Animal Experimentation Annually, millions of animals suffer and die in painful tests in order to determine the safety of cosmetics.
Substances like eye shadow and soap are tested on rabbits, guinea pigs, rats, dogs, and many other animals, despite the fact that the test results do not help prevent or treat human illness or injury. Cosmetics are not required to be experimented on animals, and since non-animal alternatives exist, it’s difficult to understand why some companies still choose to conduct these brutal and unnecessary tests. Cosmetic companies murder millions of animals every year just to put a few more dollars into their pockets. The companies who perform these tests claim that they establish the safety of both the products and their components. However, the Food and Drug Administration (FDA), which regulates cosmetic products, does not require animal testing in any way, shape, or form.
Some of the tests used on animals are eye, toxicity, and skin irritant tests. In eye irritant tests, a liquid, flake, granule, or powdered material is placed directly into the eyes of rabbits. The animals are often immobilized in cages from which only their heads may show. They do not receive anesthesia during the tests. After placing the irritants into the rabbits’ eyes, scientists record the damage to the eye tissue at specific intervals over a period of seventy-two hours. The tests sometimes can last anywhere from seven, up to eighteen days.
Side effects from these experiments include swollen eyelids, ulceration, bleeding, swollen irises, massive deterioration, and blindness. During the tests, rabbits’ eyelids are usually held open with clips. Many animals break their necks while restrained, attempting to escape. Toxicity tests, otherwise known as lethal dose or poisoning tests, record the amount of a material that will kill a percentage, sometimes even up to one-hundred percent, of a group of lab animals. In these tests, a liquid is forced into the animals stomach linings, and through holes slit in their throats. Scientists observe the animals’ reactions which may be convulsions, severe asthma attacks, malnutrition, rashes, boils, and bleeding from facial features.
This test was developed in 1927 and the testing continues until at least fifty percent of the animals die. Like eye irritant tests, lethal dose tests are unreliable and have too many variables to have an accurate result. Alternatives to cosmetic testing are far less expensive and more accurate. Animals obviously have different biological systems than humans, and therefore the tests cannot be as accurate as the current tests of modern day science. Some animal-free alternatives are cell and tissue cultures, corneas from eye banks, and sophisticated computer and mathematical models. Companies may also calculate a formula using ingredients already proven safe by the FDA.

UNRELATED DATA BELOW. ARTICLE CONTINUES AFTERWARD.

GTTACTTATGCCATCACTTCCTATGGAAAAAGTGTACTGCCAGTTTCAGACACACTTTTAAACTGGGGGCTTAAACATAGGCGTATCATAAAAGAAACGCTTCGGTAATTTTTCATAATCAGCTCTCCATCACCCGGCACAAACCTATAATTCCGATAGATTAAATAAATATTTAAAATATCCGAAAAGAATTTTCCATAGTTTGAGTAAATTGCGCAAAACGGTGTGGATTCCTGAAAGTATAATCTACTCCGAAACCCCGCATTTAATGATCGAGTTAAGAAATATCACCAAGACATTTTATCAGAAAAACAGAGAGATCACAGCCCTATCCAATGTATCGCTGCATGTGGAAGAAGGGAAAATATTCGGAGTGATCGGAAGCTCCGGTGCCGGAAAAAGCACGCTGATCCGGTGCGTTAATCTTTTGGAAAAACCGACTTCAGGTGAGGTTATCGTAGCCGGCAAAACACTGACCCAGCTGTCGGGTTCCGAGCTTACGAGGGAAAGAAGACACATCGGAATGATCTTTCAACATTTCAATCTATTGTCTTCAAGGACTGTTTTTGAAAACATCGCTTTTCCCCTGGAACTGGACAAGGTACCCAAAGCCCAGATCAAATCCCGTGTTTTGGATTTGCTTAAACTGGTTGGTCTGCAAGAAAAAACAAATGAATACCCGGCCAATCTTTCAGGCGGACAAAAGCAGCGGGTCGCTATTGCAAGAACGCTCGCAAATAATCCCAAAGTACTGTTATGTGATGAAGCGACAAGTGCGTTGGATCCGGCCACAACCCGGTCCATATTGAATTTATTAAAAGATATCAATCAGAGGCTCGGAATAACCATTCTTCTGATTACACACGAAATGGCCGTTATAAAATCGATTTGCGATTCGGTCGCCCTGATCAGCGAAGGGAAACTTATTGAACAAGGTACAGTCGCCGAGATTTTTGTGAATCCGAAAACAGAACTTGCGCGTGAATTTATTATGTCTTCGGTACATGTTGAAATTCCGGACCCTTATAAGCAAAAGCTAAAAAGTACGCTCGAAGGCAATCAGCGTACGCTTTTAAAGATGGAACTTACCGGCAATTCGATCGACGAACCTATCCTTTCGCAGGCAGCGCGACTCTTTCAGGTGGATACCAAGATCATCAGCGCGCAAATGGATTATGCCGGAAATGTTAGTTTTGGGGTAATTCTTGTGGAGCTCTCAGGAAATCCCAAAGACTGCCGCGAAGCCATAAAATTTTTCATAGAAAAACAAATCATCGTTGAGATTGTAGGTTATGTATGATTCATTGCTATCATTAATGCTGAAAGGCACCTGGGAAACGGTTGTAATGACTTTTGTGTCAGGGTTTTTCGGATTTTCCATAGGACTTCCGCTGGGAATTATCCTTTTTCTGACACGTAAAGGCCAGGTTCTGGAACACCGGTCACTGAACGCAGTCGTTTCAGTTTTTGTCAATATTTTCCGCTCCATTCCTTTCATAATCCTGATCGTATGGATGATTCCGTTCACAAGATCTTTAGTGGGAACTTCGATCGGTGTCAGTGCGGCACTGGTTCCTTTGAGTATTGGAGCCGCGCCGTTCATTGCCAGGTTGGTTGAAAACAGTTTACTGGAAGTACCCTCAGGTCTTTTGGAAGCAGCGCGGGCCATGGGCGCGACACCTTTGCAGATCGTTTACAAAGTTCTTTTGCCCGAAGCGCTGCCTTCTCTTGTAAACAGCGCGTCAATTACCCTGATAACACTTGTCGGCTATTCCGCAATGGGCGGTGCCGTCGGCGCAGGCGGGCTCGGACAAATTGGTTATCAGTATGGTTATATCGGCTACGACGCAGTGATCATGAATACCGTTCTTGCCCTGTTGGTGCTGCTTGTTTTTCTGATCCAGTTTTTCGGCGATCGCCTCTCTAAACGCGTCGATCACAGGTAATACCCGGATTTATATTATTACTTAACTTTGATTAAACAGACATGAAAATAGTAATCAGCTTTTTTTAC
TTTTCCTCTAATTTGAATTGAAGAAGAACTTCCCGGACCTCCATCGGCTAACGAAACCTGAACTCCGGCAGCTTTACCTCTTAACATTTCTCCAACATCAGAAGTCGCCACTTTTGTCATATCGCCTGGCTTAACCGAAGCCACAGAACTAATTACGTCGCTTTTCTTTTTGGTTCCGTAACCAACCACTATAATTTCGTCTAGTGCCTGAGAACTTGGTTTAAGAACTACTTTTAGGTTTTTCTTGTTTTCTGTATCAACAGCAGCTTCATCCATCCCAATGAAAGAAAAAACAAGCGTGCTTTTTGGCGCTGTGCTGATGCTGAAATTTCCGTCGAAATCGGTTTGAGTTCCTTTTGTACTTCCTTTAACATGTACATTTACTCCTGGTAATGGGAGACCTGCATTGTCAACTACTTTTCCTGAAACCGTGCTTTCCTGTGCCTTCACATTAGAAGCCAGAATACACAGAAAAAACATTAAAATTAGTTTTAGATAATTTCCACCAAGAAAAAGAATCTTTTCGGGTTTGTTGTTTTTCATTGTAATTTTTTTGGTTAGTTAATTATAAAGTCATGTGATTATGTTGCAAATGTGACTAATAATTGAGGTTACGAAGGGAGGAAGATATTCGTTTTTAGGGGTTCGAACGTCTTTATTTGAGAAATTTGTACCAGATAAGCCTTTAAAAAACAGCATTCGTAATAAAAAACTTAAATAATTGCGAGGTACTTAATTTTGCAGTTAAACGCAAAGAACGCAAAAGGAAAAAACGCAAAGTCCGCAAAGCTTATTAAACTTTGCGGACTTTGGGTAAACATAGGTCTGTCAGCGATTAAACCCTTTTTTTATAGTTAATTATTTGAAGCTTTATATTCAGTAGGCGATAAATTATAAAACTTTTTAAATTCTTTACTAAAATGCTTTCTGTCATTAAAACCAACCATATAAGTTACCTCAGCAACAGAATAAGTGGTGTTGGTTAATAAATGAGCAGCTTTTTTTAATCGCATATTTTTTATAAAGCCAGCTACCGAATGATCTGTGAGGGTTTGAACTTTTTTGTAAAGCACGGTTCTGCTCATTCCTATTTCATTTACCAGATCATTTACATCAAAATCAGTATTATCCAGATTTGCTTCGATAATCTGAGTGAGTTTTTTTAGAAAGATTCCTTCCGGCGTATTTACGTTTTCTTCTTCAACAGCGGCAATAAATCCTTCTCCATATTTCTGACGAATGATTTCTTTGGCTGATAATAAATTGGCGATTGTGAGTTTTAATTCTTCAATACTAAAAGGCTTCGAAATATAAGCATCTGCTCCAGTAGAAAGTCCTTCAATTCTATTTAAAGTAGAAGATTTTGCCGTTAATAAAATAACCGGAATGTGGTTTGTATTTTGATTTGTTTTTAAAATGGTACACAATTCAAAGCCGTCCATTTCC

Most cruelty-free companies use a combination of many methods to ensure the safety of a product. Lobbying by animal welfare groups has resulted in federal, state, and local legislation severely restricting animal experimentation. Under the U.S. Animal Welfare Act, all animals used in biomedical research must be bought from vendors licensed by the U.S. Department of Agriculture. The USDA inspects laboratories where animals are used and enforces federal laws regarding treatment and care of the animals.
Scientists have also taken action to prevent the abuse of the animals, in part because abused animals may not result in reliable data. The American Physiological Society, the National Institutes of Health, and many other organizations have joined together in order to lay down guidelines and rules for the use and treatment of experimental animals. Currently, there are also many universities with animal welfare committees. In a national survey conducted by the American Medical Association, seventy-five percent of Americans are against using animals in cosmetic testing. Hundreds of companies have responded by switching to cruelty-free test methods.
To help put an end to animal testing, people can stop buying products that were tested on animals, call or write to these companies, or write to your congressional representative about the alternatives that currently exist.